In addition, many leading investors are increasingly expressing a desire to do more direct or ‘hands-on’ investing, where they view the manager as more akin to a joint venture partner. This desire requires governance structures and levels of investor control that do not always work well outside the SIP context but can work well in an SIP.

Finally, the largest investors typically have the greatest interaction with managers over the years. They often have a well-developed sense of what investment opportunities managers hear about or consider that are not strictly within the investment guidelines of the manager’s existing products. Those larger investors may be tough negotiators – but they are also among the least likely to default or cause issues for managers of other kinds. That extensive interaction and history, including transaction history on discretionary co-investment, can serve to generate trust and also instil in investors a desire to expand their working relationship with a manager opportunistically.

SIPs and strategic growth for asset managers

These dynamics illuminate some key alignments of interests between managers and their largest investors that make SIPs important.

By offering SIPs to larger, liquid investors, managers can clearly communicate back to them the special value brought to the table by those investors (while avoiding the risks of marketing to other limited partners who are not in a position to commit). The process can also be curative of some of the frustrations that the largest investors may experience in negotiating and participating in broadly held private funds, by offering truly bespoke arrangements such as the ability to do larger deals that would not be achievable without quick, responsive capital.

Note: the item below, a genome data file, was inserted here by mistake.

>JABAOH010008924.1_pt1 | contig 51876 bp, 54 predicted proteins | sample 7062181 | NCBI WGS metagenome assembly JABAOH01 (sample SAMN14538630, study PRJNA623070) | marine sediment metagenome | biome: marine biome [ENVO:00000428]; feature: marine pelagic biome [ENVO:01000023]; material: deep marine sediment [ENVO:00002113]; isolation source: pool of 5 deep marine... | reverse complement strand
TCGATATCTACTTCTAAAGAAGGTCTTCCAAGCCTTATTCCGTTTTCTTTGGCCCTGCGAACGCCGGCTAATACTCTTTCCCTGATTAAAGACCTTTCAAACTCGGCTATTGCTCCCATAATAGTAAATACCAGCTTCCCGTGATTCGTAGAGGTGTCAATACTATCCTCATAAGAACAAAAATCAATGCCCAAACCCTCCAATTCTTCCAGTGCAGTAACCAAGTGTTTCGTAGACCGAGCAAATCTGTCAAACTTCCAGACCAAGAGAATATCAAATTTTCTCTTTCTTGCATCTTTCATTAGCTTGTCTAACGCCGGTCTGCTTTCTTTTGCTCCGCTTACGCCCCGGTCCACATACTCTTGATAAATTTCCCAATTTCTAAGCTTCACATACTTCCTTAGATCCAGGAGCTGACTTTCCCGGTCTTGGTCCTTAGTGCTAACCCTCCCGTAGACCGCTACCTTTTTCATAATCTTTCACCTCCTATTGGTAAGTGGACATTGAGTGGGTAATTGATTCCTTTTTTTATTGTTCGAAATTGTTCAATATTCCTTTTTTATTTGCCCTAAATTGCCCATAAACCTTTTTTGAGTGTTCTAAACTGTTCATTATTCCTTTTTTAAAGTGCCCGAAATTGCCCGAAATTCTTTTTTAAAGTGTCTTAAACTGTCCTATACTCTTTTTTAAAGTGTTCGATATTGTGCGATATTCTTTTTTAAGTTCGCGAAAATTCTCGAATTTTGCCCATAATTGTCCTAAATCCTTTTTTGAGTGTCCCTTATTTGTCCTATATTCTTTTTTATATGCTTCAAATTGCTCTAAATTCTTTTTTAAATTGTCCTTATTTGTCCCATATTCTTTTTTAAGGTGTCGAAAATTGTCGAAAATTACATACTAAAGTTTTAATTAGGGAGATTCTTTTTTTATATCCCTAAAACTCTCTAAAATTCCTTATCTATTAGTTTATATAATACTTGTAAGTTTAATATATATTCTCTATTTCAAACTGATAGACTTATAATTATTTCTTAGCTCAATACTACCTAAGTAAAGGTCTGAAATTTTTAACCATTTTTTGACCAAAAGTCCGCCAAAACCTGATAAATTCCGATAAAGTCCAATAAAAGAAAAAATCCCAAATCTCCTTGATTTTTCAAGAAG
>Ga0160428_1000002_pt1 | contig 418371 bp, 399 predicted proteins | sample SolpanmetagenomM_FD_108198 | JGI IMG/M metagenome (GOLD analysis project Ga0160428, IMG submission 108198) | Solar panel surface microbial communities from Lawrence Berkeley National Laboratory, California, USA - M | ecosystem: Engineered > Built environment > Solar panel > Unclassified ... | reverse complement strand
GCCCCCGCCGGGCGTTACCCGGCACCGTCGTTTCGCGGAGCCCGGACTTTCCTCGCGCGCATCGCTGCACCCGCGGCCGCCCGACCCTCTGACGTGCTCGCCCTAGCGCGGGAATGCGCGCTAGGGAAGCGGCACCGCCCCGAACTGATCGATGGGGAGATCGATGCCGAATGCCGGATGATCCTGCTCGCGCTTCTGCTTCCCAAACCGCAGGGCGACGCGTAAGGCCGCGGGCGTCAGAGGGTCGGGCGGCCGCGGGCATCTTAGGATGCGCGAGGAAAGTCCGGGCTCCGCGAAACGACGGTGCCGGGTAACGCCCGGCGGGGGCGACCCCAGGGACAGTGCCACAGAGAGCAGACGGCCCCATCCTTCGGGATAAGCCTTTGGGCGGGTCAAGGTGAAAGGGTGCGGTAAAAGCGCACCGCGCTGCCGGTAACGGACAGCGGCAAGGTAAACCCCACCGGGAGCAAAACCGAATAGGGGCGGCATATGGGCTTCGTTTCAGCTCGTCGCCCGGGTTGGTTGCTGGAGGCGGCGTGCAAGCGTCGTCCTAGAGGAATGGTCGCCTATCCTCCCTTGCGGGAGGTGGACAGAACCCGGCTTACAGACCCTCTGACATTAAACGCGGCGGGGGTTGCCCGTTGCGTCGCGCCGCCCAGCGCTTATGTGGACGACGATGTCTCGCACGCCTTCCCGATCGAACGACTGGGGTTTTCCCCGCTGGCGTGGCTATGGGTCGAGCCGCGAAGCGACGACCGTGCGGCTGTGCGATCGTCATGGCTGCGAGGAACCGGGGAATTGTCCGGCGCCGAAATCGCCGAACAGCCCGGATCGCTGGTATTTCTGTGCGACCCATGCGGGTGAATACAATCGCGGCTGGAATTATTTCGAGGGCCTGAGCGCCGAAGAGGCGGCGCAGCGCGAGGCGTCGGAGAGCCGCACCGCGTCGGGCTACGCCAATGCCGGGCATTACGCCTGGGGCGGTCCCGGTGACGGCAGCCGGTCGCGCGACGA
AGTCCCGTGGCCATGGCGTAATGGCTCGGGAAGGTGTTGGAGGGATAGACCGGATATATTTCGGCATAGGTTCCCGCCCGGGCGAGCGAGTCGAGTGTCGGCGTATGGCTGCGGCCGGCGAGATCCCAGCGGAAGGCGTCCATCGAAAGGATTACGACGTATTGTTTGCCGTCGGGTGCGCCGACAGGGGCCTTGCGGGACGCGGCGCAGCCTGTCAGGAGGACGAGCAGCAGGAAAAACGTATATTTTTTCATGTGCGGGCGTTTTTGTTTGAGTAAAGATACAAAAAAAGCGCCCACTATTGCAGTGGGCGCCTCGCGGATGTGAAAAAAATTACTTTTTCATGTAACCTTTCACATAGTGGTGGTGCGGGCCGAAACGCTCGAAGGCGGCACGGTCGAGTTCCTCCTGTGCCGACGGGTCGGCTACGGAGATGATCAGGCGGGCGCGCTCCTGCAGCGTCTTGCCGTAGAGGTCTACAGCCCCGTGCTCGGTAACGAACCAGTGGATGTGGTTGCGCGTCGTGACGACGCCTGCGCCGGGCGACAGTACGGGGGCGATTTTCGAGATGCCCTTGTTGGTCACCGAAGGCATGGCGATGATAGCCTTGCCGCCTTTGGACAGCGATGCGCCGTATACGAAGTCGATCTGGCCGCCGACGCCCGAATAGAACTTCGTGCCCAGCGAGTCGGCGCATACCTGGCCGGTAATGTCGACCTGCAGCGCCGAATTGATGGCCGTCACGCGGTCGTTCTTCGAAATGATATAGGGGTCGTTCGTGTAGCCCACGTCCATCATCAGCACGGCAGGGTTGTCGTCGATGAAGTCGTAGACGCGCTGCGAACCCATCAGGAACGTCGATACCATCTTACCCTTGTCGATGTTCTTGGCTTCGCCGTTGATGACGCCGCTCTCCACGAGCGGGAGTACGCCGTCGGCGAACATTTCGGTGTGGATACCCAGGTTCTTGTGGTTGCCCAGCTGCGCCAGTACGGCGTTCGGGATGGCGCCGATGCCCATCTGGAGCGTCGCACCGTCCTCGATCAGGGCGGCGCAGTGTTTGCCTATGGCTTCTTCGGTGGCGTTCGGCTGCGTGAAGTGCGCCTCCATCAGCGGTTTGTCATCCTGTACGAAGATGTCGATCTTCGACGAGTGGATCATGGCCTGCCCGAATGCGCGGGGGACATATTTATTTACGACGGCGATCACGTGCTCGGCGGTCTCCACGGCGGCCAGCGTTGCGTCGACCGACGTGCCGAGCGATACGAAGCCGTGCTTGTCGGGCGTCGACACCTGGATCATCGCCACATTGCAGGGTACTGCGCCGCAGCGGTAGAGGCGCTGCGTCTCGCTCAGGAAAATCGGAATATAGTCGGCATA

Many of the best managers cannot take advantage of a fair number of great opportunities because the opportunities are simply outside the manager’s core mandate. The largest investors, whether as members of advisory bodies and similar committees, through diligence and reporting, or even ordinary, periodic interaction, can learn about these opportunities and be well positioned to recognise the value of a neglected ‘core-adjacent’ opportunity stream. As large investors, they are also likely to have broadly diversified investment mandates of their own. SIPs can produce a win-win in those circumstances, and help managers with a relatively low risk, strategy expansion platform.

Finally, some of the most sophisticated and active investors increasingly regard themselves as focused on direct deals and like more hands-on, active roles, including some discretion on investment decisions. These objectives can be hard to square in a commingled fund context with the needs of other smaller investors who do not look at themselves – or the deals – the same way. SIPs can provide managers with substantial committed capital from investors who might otherwise pass on a strategy of a manager due to the terms of the commingled fund arrangements.

SIPs have become critical to preserving and enhancing the relationships of established managers with their largest investors. Their utility in securing strategic growth is an equally important role served by SIPs for established and growing managers alike.


John M. Caccia is a partner at Skadden, Arps, Slate, Meagher & Flom LLP. He can be contacted on +1 (212) 735 7826 or by email: